I believe in the double lives of Great Aunt Retas and in family histories left too long untold.

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    1. beautiful. I am glad you made the time to listen to Great Aunt Reta--and that you shared it with us.

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  11. Light is fast and finite. Take a look at the sun for example, even though it looks like we are seeing it as it is, the vast distance from earth to the sun creates a latency period where we only see how the sun was eight minutes ago. Take another eight minutes, and then you would see it how you originally wanted to. With this fact in mind, I hope aliens from a distant galaxy never see Earth when I was a teenager at Hart County High School.

    I made the mistake last night of unearthing my hard drive circa 2010-2011 and went on a digital excavation. Most of the drive consisted of old tunes, assignments and pictures of sorts; overall they were somewhat pleasant and nostalgic sites. I got to my English work however and that is where I found the carefully preserved bones of my true adolescence. Movie reviews of art house films that my sixteen year old brain obviously knew EVERYTHING about, poorly written short stories that consisted of nothing but inside jokes with one of my friends, and, what I like to call the magnum opus of my blunders, a book review on how my ‘niceness’ is why I am in the ‘friend zone’ and how some shitty self-help book was what was going to save my adolescent love life. I can assure you all that none of the contents belong in a museum.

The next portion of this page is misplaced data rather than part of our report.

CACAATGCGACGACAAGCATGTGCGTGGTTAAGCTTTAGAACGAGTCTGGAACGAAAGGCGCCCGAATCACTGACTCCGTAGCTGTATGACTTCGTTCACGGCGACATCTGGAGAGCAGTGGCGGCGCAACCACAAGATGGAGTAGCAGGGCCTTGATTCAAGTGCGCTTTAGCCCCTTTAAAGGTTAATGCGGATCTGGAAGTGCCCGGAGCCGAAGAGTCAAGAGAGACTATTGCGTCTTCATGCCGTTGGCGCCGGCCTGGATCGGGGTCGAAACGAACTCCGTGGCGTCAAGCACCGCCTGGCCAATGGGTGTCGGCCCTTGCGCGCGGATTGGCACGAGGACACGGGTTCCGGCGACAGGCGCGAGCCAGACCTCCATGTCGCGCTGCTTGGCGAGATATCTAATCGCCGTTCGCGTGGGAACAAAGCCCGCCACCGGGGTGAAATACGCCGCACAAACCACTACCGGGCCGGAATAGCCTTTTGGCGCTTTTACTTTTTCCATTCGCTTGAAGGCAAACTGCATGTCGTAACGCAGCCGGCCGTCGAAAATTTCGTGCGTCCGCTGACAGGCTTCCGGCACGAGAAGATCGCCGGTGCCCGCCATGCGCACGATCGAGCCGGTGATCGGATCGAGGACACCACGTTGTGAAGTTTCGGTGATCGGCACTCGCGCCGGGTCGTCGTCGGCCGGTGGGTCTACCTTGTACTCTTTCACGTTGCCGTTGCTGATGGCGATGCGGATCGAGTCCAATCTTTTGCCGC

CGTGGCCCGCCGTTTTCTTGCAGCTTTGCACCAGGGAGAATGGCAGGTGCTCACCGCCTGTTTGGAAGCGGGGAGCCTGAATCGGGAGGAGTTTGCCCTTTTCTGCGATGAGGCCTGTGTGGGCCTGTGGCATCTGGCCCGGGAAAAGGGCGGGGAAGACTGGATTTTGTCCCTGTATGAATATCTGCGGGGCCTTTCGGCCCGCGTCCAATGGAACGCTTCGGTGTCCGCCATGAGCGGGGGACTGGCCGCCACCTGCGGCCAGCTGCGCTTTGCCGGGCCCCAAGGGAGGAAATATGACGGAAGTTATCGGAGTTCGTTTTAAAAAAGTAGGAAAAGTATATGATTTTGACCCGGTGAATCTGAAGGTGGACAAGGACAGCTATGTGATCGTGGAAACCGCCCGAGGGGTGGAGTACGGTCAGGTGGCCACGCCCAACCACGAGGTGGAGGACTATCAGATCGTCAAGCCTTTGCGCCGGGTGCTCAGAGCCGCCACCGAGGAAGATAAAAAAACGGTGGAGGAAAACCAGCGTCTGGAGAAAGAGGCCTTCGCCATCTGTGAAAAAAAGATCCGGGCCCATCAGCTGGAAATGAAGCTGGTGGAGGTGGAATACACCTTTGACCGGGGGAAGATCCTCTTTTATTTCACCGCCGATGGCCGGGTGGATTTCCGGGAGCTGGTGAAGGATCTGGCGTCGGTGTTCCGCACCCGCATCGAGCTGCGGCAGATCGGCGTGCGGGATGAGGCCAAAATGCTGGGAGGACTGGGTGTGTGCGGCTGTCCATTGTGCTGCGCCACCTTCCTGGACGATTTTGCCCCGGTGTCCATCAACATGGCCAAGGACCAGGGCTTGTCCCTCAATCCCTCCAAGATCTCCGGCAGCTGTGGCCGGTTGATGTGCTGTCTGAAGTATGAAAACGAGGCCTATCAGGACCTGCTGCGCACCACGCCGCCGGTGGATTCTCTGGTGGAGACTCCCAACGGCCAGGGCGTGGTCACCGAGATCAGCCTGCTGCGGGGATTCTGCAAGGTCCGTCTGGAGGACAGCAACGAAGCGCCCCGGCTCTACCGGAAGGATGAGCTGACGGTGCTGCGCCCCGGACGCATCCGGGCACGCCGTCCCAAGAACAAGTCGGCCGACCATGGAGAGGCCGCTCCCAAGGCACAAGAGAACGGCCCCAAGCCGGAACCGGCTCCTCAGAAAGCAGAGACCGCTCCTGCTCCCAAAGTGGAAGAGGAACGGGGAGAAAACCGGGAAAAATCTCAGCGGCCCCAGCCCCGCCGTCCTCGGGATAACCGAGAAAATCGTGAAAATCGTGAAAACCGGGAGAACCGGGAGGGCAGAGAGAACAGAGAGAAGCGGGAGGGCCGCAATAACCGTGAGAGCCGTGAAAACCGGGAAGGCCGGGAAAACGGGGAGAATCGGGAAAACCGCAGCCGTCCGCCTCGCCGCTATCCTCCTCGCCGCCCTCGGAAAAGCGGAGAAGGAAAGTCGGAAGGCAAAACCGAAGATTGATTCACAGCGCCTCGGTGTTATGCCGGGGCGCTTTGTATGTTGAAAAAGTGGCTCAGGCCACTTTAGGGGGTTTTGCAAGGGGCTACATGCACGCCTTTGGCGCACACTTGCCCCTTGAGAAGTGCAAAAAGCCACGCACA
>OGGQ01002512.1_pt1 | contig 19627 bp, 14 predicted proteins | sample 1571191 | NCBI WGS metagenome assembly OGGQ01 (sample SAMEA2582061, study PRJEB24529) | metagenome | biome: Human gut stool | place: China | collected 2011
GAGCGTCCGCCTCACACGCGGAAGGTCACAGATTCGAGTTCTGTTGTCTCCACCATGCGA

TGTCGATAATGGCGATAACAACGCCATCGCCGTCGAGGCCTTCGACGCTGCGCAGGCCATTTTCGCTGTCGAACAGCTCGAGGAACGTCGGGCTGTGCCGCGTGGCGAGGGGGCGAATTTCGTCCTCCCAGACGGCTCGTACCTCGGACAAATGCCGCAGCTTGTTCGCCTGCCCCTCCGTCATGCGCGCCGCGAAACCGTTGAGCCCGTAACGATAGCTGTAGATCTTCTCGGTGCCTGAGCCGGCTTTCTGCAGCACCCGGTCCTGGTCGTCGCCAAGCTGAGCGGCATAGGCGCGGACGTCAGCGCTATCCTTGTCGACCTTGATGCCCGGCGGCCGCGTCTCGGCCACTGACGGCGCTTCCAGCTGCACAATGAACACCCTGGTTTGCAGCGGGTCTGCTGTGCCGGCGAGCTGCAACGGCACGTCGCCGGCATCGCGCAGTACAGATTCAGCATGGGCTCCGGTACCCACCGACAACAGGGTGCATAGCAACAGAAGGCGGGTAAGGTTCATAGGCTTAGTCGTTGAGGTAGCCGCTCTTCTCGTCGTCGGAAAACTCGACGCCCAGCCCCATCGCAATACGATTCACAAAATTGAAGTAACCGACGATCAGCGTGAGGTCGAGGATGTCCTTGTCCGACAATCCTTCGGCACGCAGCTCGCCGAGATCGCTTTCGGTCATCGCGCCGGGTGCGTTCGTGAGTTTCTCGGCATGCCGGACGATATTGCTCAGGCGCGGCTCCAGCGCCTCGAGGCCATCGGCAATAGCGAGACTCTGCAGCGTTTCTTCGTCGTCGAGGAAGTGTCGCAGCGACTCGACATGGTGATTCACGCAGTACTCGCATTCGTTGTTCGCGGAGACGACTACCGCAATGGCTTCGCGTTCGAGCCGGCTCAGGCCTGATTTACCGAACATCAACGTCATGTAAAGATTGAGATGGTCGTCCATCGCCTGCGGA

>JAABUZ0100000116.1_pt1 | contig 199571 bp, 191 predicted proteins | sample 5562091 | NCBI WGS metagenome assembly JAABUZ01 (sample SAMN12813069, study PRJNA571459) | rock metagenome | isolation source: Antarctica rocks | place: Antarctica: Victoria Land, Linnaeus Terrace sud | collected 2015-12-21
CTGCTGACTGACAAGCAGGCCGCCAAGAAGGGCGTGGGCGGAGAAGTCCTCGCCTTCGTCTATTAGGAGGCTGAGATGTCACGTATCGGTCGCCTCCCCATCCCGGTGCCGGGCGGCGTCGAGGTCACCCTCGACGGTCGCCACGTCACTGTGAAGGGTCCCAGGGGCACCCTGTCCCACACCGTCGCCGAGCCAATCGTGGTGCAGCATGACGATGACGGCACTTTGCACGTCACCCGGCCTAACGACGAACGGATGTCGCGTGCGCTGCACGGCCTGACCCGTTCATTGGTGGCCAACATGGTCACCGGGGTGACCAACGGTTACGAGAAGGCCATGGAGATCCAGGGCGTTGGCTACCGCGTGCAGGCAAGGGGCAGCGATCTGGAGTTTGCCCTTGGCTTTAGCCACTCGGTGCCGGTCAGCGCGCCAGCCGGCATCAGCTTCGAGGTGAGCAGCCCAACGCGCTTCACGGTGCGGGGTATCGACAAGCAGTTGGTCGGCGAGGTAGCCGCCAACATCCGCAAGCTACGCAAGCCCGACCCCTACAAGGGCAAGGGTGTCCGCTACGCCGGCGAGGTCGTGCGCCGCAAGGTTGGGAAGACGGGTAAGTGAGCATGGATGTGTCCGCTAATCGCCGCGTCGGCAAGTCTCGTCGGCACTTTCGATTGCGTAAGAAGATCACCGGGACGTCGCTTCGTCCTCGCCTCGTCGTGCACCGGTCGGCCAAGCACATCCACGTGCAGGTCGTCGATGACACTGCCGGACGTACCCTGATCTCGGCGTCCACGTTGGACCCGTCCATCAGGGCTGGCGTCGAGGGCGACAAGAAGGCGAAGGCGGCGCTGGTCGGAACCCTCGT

While I am glad that those years are done and gone, I can’t help but think that somewhere out in space, the Earth will look as young as I was back then. For this reason alone, I believe that somewhere in some place, I am perpetually a twelve year old.

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    1. I hope this is true for me as well even though digital memories were not captured in this same way (old hard drives) when I was 12

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  12. I believe in cats. Cats, much like unicorns, are a fictitious creation of our imagination according to sources. However, despite all the surmounting evidence that they do actually exist including, but not limited to, historical references, personal stories, news articles, videos and images, we as a nation continue to deny and condemn the existence of cats. Now, to the credit of the world, we do acknowledge the big fat cats such as lion and tigers and bears oh my! Don’t even try correcting them on the bear thing, they’ll defend it till they are green in the face and red of cloth. Anyways, back to the cat thing. I believe in cats because I had a friend when I was little who happened to be a cat.

    Before I moved to Kentucky, I lived in state known as North Carolina. There, my dwelling was a double wide trailer. In that double wide was a little room I shared with my brother, and in that room was a window. Out that window little three year old Christopher would stare and often times an orange tabby (a type of cat) would be on the other side. Now I wasn’t permitted to go outside and play with him, but through the window in secret, I could talk to him. We would talk about a lot of important stuff. Y’know, like which toy was the best or whether or if dinner was yucky. Important stuff. Alas, one day it abruptly ended when I found out I was moving. With all the movers coming in and out my feline companion was too afraid to come out and talk. I didn’t get to say goodbye, but I did manage a wave in his direction when I left.